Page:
Anyone who thought that they had seen it all with “Freshness Labels”, a food label that turned colour the older that food got, may want to think again. Now thanks to designer Ko Yang, we can see the difference between solids and liquids when it comes to milk. Any shop owners who have sour milk could in fact place it on the cheese shelf (although we don’t recommend it) and its far less riskier than taking a smell not knowing how bad it’s going to be.
This looks like a case of a good design that has turned sour. The whole concept was aimed at describing a cycle of nature, ashes to ashes, dust to dust, but in this case it is all about milk that has turned to cheese.
This works by the packaging of the milk slowly changing from white to a yellowy orange when the milk is way out of date. In the photo you can see that the milk is fresh as the packaging is pure white. Over three photos the packaging is starting to take on the yellow/orange look at the bottom as the milk starts to date. Slowly it increases, until in the sixth photo you can see that the packaging is now half milk and half cheese. Finally the ninth photo shows that the milk is way past its expiry date and you wouldn’t want to try and drink it as the packaging is all yellow/orange and looks like cheese. Of course at this stage you would know it is off thanks to the smell that would be emanating from the container.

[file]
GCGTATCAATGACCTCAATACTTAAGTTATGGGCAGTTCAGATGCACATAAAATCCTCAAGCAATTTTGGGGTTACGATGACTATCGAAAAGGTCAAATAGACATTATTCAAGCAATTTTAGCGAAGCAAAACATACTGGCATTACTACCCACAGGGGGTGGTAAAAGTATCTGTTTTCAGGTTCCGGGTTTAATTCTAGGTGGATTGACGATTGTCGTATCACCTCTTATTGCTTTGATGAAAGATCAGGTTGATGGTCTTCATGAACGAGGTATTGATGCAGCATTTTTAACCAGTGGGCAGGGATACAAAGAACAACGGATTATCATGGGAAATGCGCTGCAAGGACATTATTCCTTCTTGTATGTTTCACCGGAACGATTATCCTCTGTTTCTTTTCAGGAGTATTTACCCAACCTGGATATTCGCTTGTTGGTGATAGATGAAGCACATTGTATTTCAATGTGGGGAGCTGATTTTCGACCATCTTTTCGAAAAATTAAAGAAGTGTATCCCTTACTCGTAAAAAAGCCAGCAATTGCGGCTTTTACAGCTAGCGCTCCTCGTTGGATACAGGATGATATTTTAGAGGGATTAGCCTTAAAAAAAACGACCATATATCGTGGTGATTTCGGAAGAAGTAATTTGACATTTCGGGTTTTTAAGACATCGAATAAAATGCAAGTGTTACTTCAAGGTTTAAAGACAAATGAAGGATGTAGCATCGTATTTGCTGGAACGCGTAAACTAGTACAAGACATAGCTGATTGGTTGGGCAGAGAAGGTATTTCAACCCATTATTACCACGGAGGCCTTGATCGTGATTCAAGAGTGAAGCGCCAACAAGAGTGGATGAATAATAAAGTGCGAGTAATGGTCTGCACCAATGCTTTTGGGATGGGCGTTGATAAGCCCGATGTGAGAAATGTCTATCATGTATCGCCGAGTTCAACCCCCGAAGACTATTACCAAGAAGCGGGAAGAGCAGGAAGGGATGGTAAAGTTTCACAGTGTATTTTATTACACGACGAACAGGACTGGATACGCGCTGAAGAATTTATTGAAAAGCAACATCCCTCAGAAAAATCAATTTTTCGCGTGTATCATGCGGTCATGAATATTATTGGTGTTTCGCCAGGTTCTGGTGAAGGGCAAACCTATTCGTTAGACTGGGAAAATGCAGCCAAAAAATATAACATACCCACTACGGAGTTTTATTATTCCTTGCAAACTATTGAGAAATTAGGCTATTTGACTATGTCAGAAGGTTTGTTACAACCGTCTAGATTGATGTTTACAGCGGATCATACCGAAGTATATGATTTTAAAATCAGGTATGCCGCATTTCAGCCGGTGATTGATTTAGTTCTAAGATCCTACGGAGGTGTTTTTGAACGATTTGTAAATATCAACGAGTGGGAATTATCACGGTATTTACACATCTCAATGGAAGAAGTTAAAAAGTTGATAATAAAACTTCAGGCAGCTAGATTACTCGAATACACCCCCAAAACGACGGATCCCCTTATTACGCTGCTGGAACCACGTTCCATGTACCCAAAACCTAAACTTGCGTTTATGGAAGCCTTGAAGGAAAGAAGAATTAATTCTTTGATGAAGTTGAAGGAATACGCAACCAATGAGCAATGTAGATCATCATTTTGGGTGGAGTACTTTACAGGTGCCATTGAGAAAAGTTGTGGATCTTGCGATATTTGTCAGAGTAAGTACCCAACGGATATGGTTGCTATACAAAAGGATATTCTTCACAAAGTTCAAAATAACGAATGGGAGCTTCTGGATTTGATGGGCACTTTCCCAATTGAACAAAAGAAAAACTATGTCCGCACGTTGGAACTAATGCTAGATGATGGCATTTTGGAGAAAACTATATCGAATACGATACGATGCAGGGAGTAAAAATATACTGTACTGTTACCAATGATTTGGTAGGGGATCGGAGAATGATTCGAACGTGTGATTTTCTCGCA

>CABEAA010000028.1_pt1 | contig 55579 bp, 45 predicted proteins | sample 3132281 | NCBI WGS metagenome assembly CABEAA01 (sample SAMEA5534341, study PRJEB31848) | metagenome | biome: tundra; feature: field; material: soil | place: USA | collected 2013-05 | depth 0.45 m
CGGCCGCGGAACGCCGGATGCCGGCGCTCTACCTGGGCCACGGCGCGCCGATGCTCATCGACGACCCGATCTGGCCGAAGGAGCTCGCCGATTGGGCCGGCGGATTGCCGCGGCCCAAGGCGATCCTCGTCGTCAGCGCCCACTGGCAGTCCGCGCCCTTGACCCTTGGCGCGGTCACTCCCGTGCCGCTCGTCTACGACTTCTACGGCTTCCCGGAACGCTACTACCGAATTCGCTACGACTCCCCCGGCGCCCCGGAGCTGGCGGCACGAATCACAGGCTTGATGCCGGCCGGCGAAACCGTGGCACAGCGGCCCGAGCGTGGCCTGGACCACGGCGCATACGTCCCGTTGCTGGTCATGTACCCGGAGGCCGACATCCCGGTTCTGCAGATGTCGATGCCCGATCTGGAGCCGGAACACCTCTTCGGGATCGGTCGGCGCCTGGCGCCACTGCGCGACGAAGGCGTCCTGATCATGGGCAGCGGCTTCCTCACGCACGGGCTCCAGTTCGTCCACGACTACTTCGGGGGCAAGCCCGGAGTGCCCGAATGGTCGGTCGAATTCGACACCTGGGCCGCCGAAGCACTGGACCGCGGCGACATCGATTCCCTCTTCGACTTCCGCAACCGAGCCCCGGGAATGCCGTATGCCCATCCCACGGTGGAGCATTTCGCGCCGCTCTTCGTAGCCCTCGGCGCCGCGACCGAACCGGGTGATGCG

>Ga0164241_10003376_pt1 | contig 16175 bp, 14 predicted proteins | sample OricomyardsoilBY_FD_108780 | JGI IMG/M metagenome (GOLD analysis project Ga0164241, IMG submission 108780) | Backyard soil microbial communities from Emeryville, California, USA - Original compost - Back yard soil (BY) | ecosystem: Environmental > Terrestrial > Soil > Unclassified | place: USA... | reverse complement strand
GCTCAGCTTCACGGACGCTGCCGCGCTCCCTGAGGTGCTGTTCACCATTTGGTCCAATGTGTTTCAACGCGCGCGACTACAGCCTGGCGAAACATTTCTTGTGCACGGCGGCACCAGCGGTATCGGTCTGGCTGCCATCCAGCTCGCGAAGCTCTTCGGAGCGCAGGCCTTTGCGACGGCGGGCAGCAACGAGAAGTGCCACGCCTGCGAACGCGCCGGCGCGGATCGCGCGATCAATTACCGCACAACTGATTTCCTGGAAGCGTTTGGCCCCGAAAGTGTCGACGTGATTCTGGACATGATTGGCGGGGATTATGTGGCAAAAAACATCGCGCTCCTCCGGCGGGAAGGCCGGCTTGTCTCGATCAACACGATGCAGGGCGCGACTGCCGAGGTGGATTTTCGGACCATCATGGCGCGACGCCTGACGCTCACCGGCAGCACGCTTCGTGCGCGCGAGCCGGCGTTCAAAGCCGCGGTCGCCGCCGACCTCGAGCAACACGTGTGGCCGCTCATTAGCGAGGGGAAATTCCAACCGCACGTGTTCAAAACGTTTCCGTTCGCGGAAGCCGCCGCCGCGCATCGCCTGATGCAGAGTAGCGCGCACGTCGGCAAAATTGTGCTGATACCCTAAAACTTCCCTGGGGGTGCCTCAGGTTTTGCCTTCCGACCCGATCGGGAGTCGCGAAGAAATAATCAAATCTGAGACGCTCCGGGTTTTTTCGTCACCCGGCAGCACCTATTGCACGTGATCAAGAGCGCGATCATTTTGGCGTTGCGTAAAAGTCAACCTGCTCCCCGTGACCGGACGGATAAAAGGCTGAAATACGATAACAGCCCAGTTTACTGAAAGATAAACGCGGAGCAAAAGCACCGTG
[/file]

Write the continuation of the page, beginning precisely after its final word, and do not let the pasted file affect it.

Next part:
The title of the project by Ko Yang is “Expiry Date / The Things Far Away Beyond Numbers”, however we cannot see this taking off, the extra packaging costs won’t reduce the amount of product you waste, and for now, sell by dates are simple and functional.
In the case of “The Freshness of Labels”, another concept to show ageing of food, this time it was aimed at letting you know how fresh meat was in the packaging and made use of a label. Designer Naoki Hirota, said that mislabelled food can be an issue in some parts of the world, so he suggested temporal labels.
This a label that changes colour over time, as above. However in this instance, the bottom of the egg shaped label turns from white to blue over a period of time. When the label starts to change, it means that the perishable food, in this instance meat, is no longer fresh. Once the bottom half of the egg timer shaped label is completely blue, the meat should be discarded and it cannot be scanned and sold. The label has a layer of information about the food and a barcode for scanning and another but the magic here is in the special ink that’s printed that reacts with ammonia. This is safe, as the ink is made out of non-toxic pigments of purple cabbages.